1. This court is confronted at the outset by a necessity of meeting or avoiding a collision in case law presented by the defendant's motion to dismiss the petition of the husband J. A. Stevens on the ground that it is barred by the statute of limitation. The motion properly raised this question. Smith v. Central of Ga. R. Co., 146 Ga. 59 (90 SE 474). The petition was filed between two and four years after the injuries to Mrs. Stevens, and seeks actual damages of $50,000, as to which plaintiff alleges that $1,402 represents medical expenses incurred for treatment of Mrs. Stevens' injuries and that "he has lost the consortium of his wife and will be deprived thereof for the rest of her life." No mention is made of loss of services eo nomine. In Nunnally v. Shockley, 97 Ga. App. 300 (5) (103 SE2d 74) it was stated generally that "services of the wife constitute a part of consortium." Loss of services, however, is a property right subject to a four-year statute of limitation, Silvertooth v. Shallenberger, 49 Ga. App. 133 (1, 2) (174 SE 365); Kelly v. McCoy, 85 Ga. App. 514, 518 (69 SE2d 652); Frazier v. Georgia R. &c. Co., 101 Ga. 70, 72 (28 SE 684), whereas this court has held that loss of consortium, at least insofar as it involves the wife's loss of the husband's consortium, is an indirect injury to the person subject to a two-year limitation. Schimel v. Greenway, 107 Ga. App. 257 (129 SE2d 542). The same right is involved in both instances, and it appeals to justice, logic, and common sense that no fictional difference should be allowed to affect substantial *162 rights in different manners according to which person happens to be suing for the loss. Our courts have been plagued by the common law concept of loss of services before. In Hutcherson v. Durden, 113 Ga. 987, 992 (39 SE 495, 54 LRA 811) it was observed: "Our statute giving a right of action for the seduction of an unmarried daughter, living with her parent, sweeps away the flimsy fiction of the common law, that a suit by a father for the seduction of his daughter can only be based on the relation of master and servant between the two, and must, therefore, be for the loss of the daughter's services, although when the plaintiff has thus brought his suit he can recover for the real wrong and injury inflicted upon him." In the same case comparison is made with actions for criminal conversation, the authority cited holding that Blackstone and Chitty both declare that criminal conversation with the wife is an injury to the person of the husband "and upon this point we are not aware that there is any conflict of authority." In criminal conversation, consortium is the gist of the action, Hobbs v. Holliman, 74 Ga. App. 735, 739 (41 SE2d 332), and while Hobbs holds this loss to be a property right, as also does Nunnally v. Shockley, supra, both seduction and criminal conversation are indirect injuries to the person, Hutcherson v. Durden, supra, and it is difficult to see how consortium, which is the gist of the latter, can be a personal right in that cause of action and a property right in this one. An action for loss of consortium may lie without alleging loss of services. In Georgia, as generally, while a husband may recover for the loss of services of his wife, Code § 105-107 and citations; Community Gas Co. v. Williams, 87 Ga. App. 68 (6) (73 SE2d 119), the wife has no right of action for the services of the husband in supporting and maintaining her, Brown v. Ga.-Tenn. Coaches, Inc., 88 Ga. App. 519, 532 (77 SE2d 24); Bailey v. Wilson, 100 Ga. App. 405 (111 SE2d 106); 14 Mercer Law Review, p. 444, consortium cannot therefore be absolutely linked to loss of services, and this was the basis of Brown. The one is an indirect injury to the person and the other is an injury to a property right. The action for consortium must therefore be brought within a two-year period from the date of injury. The opinions in Nunnally v. Shockley, supra, and Hobbs v. Holliman, supra, are disapproved to the extent that they indicate a holding contrary to that here expressed.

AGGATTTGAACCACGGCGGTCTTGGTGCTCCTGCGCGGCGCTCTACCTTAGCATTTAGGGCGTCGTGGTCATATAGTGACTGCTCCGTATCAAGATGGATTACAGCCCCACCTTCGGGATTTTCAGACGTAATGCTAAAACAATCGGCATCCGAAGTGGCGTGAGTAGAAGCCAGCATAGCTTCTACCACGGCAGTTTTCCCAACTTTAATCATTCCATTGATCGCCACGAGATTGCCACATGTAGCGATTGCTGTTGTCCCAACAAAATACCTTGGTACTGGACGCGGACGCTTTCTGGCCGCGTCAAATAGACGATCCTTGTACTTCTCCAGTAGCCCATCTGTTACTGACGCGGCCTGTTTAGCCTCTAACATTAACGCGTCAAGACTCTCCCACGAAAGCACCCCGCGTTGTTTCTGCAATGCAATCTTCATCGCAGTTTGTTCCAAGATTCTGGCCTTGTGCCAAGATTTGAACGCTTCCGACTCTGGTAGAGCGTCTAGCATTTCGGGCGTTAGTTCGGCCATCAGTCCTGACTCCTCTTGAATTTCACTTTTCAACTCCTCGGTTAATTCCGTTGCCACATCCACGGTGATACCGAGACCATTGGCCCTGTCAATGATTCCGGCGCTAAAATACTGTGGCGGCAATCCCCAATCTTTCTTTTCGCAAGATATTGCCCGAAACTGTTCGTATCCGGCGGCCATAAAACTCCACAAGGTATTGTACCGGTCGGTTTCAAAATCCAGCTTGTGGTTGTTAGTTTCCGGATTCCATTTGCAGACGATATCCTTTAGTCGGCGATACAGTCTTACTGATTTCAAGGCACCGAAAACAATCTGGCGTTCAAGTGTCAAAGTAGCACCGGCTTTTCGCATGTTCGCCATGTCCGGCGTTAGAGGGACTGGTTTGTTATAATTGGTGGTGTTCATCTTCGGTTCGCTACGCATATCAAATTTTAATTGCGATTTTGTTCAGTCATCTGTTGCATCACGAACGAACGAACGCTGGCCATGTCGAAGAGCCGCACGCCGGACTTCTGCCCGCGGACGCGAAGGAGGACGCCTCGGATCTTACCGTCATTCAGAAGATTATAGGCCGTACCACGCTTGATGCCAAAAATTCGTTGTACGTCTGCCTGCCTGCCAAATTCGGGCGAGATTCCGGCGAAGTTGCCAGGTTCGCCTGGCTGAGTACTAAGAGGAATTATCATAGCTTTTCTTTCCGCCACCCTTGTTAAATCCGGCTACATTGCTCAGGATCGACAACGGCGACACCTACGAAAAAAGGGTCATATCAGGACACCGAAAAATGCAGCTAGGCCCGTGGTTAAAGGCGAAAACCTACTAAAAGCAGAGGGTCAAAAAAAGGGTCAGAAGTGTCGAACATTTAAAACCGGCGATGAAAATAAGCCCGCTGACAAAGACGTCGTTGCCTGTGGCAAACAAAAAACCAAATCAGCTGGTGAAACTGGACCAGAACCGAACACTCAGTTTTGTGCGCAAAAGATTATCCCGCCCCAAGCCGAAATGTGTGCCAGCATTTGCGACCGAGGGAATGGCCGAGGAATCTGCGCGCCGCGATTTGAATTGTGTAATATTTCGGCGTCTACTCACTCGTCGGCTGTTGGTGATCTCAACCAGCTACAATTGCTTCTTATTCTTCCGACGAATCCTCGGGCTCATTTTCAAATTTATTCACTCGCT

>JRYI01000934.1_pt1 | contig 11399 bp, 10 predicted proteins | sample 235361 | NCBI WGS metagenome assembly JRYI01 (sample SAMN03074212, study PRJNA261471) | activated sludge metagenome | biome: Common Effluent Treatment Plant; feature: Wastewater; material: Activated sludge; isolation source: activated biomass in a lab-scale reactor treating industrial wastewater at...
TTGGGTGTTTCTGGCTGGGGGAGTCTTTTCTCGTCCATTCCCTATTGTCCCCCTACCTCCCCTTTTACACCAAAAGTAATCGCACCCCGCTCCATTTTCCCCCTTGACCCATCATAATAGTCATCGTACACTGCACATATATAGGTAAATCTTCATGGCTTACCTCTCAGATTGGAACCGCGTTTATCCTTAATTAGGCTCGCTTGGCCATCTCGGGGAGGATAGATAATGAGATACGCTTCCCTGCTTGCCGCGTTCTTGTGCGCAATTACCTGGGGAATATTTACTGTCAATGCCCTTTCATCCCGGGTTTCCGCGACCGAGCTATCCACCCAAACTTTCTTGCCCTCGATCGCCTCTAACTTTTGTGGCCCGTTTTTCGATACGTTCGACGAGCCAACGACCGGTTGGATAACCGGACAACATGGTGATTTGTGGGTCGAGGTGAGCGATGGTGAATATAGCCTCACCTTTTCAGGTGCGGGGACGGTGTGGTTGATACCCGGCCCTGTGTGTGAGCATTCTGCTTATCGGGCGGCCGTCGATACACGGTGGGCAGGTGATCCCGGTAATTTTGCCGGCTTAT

*163 However, a motion to dismiss in the nature of a general demurrer is not good if any part of the petition states a cause of action. Echols v. Thompson, 210 Ga. 37 (77 SE2d 521); Neloms v. Mathis, 98 Ga. App. 465 (105 SE2d 768). Insofar as this action seeks to recover medical expenses, this is a property right subject to a four-year statute of limitation. Krasner v. O'Dell, 89 Ga. App. 718 (2) (80 SE2d 852). Cf. Davis v. Boyett, 120 Ga. 649, 652 (48 SE 185, 66 LRA 258, 102 ASR 118, 1 AC 386), where in an action for seduction a distinction is made between recovery for the seduction itself, an indirect injury to the person of the father, and recovery for loss of services and expenses incurred in consequence of the action, an injury to a property right, as to which not only the time allowed for bringing the suit but the beginning point of the statute of limitation may be different. It follows that the trial court did not err in overruling the motion to dismiss the petition in case No. 40131.